Professor Patrick Phillips saw one of his poems displayed throughout New York City’s transit system, and another published in New York Times Magazine.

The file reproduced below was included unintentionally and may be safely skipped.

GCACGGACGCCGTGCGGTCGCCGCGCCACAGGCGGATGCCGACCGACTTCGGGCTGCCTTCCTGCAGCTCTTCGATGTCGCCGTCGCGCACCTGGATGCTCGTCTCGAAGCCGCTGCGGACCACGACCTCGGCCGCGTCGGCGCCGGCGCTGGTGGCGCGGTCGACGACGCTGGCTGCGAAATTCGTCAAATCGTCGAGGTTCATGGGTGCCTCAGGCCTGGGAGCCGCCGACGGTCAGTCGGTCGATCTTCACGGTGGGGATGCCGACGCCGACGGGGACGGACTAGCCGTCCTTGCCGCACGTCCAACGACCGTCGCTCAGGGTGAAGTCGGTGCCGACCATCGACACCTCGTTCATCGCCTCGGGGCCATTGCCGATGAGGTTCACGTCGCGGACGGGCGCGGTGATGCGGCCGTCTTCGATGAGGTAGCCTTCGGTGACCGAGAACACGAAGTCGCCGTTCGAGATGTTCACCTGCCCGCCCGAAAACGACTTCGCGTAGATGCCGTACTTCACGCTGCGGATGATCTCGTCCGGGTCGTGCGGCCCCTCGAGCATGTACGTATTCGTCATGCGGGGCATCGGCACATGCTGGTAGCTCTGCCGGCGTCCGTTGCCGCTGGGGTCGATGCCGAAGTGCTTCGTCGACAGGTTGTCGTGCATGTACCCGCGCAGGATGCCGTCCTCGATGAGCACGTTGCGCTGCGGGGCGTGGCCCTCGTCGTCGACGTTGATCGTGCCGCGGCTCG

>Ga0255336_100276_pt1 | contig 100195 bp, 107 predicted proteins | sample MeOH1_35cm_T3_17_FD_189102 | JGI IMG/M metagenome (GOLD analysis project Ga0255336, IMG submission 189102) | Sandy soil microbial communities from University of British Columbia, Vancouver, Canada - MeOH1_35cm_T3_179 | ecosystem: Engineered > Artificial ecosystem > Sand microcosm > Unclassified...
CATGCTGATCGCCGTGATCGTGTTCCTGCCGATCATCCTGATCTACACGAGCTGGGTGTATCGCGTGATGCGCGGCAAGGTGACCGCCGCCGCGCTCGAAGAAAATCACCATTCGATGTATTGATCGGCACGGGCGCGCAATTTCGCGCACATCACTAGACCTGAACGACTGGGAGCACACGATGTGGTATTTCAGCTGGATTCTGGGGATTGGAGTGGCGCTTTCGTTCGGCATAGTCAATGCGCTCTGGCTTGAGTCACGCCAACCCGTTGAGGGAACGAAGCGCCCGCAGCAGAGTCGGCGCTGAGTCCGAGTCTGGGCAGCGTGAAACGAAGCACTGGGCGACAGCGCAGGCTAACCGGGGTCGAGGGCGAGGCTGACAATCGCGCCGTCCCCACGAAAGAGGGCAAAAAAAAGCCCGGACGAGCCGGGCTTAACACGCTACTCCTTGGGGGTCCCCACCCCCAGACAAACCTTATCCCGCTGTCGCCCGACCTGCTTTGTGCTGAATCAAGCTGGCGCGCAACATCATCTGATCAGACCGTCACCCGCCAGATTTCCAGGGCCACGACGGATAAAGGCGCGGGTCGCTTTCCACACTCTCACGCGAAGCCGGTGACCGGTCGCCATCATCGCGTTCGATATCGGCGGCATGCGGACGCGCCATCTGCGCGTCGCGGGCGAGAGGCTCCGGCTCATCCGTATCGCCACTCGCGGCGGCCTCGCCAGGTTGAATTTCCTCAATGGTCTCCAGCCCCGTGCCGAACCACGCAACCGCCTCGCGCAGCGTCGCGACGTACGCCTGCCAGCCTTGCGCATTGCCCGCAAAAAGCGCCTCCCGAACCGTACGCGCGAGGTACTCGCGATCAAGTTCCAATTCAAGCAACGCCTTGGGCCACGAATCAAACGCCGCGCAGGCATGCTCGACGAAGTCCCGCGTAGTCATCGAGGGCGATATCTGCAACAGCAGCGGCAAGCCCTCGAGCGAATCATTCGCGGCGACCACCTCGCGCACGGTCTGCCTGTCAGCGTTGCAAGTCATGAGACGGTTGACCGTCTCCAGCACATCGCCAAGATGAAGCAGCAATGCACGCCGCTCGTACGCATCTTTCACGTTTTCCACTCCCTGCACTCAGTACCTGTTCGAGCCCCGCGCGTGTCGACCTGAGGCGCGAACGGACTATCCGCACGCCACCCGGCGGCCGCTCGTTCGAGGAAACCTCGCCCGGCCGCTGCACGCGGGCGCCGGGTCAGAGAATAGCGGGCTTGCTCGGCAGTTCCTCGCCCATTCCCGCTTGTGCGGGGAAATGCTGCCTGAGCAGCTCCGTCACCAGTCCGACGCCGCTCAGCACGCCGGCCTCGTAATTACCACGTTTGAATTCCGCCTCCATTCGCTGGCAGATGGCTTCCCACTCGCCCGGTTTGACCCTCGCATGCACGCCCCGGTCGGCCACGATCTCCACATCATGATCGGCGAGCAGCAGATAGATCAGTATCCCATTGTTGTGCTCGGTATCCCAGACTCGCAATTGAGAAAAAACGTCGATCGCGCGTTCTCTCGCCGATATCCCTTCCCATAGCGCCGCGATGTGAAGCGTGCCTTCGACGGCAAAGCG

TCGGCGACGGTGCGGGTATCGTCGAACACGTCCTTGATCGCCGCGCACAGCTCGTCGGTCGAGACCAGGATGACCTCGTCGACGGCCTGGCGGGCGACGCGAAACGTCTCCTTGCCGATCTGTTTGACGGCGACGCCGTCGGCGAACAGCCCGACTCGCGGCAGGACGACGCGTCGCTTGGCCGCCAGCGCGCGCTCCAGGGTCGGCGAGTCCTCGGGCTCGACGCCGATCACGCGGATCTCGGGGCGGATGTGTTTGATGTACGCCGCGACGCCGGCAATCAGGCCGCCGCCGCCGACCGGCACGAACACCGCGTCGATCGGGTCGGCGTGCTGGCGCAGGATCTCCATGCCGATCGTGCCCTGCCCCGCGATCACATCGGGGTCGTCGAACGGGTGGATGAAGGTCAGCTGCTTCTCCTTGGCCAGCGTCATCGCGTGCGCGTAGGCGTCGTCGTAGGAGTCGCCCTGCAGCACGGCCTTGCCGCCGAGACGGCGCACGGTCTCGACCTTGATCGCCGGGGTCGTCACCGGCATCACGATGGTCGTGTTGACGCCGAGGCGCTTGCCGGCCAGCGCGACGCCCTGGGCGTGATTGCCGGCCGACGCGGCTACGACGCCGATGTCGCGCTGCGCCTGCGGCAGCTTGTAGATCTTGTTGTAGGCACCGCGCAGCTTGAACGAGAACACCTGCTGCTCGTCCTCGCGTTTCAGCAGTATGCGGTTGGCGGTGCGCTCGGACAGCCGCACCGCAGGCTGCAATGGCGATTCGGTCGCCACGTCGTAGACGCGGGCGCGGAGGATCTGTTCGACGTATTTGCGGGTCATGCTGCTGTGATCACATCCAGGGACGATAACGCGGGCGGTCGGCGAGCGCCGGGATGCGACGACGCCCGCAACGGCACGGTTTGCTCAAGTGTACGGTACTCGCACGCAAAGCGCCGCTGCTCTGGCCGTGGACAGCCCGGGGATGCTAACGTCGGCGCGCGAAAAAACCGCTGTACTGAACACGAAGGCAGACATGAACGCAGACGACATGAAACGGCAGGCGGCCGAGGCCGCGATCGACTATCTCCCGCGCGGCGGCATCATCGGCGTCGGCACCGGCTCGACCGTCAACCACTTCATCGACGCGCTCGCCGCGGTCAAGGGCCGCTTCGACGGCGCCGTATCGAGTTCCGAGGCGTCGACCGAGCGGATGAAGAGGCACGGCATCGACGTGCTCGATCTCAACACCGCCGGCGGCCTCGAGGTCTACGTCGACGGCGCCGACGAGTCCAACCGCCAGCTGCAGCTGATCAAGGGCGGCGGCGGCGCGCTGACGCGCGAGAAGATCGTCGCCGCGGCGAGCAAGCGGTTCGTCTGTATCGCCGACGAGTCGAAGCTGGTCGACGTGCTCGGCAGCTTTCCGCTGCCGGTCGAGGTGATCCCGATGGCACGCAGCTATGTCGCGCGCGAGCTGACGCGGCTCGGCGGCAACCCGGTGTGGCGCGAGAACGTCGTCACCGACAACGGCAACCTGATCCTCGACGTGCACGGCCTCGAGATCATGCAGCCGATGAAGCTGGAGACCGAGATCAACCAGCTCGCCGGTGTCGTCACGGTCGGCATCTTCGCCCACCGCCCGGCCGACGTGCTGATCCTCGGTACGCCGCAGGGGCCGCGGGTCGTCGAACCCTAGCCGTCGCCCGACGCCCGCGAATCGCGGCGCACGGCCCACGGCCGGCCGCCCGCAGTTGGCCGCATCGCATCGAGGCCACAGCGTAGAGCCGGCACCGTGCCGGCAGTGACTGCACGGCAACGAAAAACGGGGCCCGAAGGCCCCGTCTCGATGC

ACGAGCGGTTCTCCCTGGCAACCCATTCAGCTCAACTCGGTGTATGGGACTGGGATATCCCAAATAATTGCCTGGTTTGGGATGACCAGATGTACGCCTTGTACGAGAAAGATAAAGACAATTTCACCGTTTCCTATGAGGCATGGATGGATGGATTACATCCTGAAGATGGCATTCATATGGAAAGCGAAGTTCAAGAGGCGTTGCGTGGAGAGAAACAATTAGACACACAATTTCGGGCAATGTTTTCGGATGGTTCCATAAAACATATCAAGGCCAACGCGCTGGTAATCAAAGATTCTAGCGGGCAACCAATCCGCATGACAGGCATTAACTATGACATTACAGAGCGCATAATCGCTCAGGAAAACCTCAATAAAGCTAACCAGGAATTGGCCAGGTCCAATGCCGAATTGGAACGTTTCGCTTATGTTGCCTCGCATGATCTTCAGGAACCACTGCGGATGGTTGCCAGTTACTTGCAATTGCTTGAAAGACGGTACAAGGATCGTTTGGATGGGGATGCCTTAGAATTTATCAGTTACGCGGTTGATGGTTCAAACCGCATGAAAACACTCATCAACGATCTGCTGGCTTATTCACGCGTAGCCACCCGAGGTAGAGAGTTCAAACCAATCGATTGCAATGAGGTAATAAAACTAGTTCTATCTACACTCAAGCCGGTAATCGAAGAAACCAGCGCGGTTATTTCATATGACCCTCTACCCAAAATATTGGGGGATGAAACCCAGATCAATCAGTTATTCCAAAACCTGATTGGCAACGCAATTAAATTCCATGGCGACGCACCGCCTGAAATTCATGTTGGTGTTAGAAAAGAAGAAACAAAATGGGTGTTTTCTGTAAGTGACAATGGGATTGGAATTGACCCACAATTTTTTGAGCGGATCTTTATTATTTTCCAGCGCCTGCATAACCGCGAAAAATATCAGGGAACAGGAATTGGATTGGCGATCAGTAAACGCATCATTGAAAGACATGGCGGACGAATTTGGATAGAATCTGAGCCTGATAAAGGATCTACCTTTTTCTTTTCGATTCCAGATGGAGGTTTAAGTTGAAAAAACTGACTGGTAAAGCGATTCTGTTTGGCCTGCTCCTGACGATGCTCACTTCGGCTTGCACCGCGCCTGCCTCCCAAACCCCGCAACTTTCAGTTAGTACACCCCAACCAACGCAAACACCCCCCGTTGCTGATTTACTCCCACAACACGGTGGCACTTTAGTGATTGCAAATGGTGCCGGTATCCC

It’s fair to say most poets toil in anonymity, but not Patrick Phillips, at least not last winter. That’s when Phillips, an associate professor of English, had one of his poems displayed on New York City subways, buses and taxis. The five-stanza, 10-line poem, “Heaven,” was chosen by the Poetry Society of America for the New York MTA’s Poetry in Motion program, part of an initiative that showcases poetry on public transit subways and buses in more than 20 cities nationwide. The designation earned Phillips what he calls “surely my biggest audience ever.” Phillips, who grew up in Georgia, has taught at Drew since 2007. He says he tries to teach his students to imagine some of what’s going on beneath the surface of other people’s lives. “Reading is about empathy,” he says. “That’s as good as it gets, as far as I’m concerned.” As for writing poetry, Phillips says for him the act doesn’t actually involve much writing. In fact, he says, “I find composing pretty excruciating.” He says his writing process largely involves “finding scraps and things on envelopes, files I dashed onto my hard drive and old abandoned poems. I begin my writing day with a kind of rummaging.” “Heaven” was included in Phillips’ second collection of poems, Boy, published in 2008 by the University of Georgia Press. A third collection, Elegy for a Broken Machine (Alfred A. Knopf), was published in March. As part of the Poetry in Motion program, “Heaven” also appeared on the small digital screens inside New York City taxis. “Drunken people at 2 a.m. will be trying to turn the screen off,” Phillips says, laughing. —Katharine Reece